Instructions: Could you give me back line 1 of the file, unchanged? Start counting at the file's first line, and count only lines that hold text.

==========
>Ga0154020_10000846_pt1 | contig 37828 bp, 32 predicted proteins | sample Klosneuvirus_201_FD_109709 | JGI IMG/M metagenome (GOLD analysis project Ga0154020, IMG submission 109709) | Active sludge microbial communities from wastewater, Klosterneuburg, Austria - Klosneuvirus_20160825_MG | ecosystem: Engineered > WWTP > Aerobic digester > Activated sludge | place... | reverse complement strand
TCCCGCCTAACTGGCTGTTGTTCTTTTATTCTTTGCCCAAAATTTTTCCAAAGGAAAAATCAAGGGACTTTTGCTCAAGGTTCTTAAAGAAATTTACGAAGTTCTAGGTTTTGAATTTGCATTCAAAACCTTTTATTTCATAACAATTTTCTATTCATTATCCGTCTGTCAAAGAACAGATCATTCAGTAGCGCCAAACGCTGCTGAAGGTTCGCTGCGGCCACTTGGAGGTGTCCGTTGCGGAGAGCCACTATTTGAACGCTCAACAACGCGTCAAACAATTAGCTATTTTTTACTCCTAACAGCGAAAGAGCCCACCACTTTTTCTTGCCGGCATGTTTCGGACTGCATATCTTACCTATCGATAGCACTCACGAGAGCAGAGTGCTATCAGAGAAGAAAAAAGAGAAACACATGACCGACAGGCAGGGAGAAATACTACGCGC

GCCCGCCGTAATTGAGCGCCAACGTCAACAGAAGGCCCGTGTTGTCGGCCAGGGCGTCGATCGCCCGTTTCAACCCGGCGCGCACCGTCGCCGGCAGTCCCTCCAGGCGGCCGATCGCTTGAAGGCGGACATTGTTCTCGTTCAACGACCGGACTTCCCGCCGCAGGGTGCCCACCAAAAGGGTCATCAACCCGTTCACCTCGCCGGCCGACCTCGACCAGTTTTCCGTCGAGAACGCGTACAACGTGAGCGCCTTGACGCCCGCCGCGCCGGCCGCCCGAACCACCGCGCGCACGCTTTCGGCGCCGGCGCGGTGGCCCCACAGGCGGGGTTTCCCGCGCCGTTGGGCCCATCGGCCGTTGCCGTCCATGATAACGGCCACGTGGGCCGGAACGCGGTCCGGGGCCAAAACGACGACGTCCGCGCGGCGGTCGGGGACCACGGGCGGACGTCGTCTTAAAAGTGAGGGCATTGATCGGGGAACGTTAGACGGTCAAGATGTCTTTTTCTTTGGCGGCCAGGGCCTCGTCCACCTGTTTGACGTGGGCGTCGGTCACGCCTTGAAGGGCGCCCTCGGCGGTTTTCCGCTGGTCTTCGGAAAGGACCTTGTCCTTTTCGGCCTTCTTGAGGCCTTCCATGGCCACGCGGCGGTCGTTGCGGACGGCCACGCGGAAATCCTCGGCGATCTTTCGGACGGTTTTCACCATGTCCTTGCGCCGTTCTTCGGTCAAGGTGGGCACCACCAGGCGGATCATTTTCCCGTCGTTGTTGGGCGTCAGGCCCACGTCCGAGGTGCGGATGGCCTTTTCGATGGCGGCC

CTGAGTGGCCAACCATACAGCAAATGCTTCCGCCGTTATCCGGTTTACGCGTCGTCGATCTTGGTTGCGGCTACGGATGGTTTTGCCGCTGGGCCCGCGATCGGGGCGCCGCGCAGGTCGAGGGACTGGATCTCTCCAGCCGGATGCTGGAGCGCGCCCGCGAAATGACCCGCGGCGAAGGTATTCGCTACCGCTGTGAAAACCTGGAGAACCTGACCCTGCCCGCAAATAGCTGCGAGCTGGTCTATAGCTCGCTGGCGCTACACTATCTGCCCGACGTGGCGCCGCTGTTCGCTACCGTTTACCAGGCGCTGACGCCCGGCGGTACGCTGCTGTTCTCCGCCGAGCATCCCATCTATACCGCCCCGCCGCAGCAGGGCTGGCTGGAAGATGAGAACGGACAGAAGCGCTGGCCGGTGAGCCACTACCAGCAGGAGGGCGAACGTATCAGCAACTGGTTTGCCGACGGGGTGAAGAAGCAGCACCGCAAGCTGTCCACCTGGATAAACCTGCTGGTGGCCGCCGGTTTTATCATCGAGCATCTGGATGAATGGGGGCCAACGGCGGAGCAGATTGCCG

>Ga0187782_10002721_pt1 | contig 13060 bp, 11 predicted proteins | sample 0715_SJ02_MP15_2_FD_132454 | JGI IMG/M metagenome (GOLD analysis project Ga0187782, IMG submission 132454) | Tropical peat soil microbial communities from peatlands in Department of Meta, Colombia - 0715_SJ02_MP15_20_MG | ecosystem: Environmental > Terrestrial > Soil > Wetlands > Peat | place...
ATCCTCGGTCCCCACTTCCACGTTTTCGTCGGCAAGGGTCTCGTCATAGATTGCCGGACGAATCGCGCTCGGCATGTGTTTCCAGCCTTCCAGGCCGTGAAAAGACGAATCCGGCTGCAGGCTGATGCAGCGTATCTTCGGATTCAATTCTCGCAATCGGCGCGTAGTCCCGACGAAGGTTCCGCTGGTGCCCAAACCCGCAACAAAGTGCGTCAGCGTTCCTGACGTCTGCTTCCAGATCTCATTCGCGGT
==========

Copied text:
>Ga0154020_10000846_pt1 | contig 37828 bp, 32 predicted proteins | sample Klosneuvirus_201_FD_109709 | JGI IMG/M metagenome (GOLD analysis project Ga0154020, IMG submission 109709) | Active sludge microbial communities from wastewater, Klosterneuburg, Austria - Klosneuvirus_20160825_MG | ecosystem: Engineered > WWTP > Aerobic digester > Activated sludge | place... | reverse complement strand